Reviewed by Dakota R. Garilli
In the America that Nahshon Cook’s Communion inhabits, the outside world is always blaring through our car radios, flooding our phone screens, and breaking into our personal lives. It’s a country of grief and sorrow, where issues of race and health (both mental and physical) take the forefront, but it’s also one of unexpected joy. Cook teaches us in these poems that, without the connective tissue that brings us together with our communities and loved ones, there would be no way—no point, even—to wake up in the morning.
This collection is most successful when it blends the personal and the public. While poems like “Self-Portrait as Joe” or “A Poem About B.” might be too intimate for all readers to access or find meaning in, we also get moments like “A Story My Mom Told Me.” Here, a neighbor’s crisis is recounted almost as an everyday event in the life of the speaker’s mother. We are reminded that a pivotal moment in one person’s life can still be somewhat unmemorable in the grand scheme of things, that our most daily of interactions might still be the one that has a great impact. Throughout Cook’s collection, ordinary moments turn extreme while the extreme become ordinary, with poetry as the great equalizer.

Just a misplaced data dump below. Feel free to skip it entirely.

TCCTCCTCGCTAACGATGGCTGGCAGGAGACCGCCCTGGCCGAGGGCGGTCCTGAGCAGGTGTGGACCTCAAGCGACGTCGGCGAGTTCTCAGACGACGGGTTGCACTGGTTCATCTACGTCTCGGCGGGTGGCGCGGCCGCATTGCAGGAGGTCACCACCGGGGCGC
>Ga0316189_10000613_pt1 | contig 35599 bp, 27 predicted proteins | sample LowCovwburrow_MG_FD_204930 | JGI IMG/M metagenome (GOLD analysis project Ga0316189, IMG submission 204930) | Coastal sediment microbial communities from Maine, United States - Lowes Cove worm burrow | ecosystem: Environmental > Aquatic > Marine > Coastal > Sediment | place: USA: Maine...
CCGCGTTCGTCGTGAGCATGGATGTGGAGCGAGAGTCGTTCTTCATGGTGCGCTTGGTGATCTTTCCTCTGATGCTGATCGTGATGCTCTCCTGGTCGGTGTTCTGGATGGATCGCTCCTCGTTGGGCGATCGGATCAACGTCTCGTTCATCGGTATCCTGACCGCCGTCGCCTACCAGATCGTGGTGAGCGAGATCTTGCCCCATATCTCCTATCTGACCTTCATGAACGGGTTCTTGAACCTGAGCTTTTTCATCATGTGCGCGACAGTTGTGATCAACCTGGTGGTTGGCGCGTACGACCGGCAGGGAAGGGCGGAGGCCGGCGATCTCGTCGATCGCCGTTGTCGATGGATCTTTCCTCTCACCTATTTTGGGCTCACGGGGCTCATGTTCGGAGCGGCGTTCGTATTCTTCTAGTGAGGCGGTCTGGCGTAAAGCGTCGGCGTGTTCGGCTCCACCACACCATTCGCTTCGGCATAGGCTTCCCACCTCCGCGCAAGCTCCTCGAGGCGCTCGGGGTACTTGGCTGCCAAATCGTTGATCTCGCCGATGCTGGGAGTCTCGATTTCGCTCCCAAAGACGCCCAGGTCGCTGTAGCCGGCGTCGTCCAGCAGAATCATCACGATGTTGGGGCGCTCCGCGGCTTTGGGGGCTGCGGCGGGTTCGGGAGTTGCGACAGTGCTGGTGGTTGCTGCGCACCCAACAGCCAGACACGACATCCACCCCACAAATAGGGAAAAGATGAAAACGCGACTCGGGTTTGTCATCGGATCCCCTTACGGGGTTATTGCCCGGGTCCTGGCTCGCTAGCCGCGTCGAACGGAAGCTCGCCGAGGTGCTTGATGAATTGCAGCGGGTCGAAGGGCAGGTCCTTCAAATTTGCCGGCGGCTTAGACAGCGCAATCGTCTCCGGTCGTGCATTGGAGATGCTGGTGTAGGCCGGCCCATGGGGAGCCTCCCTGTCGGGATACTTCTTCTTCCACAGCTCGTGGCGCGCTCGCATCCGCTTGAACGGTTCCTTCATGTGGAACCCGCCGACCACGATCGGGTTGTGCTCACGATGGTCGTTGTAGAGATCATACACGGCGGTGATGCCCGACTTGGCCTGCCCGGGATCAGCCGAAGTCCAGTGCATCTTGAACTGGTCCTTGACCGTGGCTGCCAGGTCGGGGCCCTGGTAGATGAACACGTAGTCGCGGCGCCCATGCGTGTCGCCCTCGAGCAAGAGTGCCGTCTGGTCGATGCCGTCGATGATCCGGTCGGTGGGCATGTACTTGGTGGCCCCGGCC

Communiondisplays Cook’s talents for documenting voices, revisiting the same moments again and again to find new and deeper meaning, and recounting moments perfectly so that the unexpected is thrust into our sight-line. In “A Story B. Told Me About When He Was in College” and “The Old Lady Sitting Next to Me on the Plane Ride back to Denver: 2,” sexual assault and aging are explored quietly and authentically as moments in the lives of people our speaker has met. Two series that include poems like “Evening News” and “Kit Goes to Hospice” show us the stages of grief unfolding, returning us all to the constant past and present tense that we experience upon losing the people we “knew / and love.” And meanwhile, among all this, there is still somehow the hate and ignorance that emerge in moments like this one from “Eric Garner:”
As the car neared
a small crowd
of loud white voices rang out
from one of the windows
of the tall red brick
opposite Auraria campus,
egging the driver on
to run us over.
As K.C., a young boy with Asperger’s whom the speaker mentors, says in one of the collection’s self-portrait poems, “I thought you were only supposed / To make a mistake once.” But this is a book of mistakes and loss and dying, of joy and healing and coming together. It is a book that again makes all things holy, from sex to forgiveness to activism. And it is a hopeful book—not naively or desperately, but because it has to be. What other choice do we have in this lifetime? “i’m thankful for this life,” the speaker tells us in “Watching Philando Castile Die on Facebook Live,” “it’s my last one // i don’t ever want / to come back here again.”
Communion was published by Shabda Press in May 2018. To find out more the title visit their website here.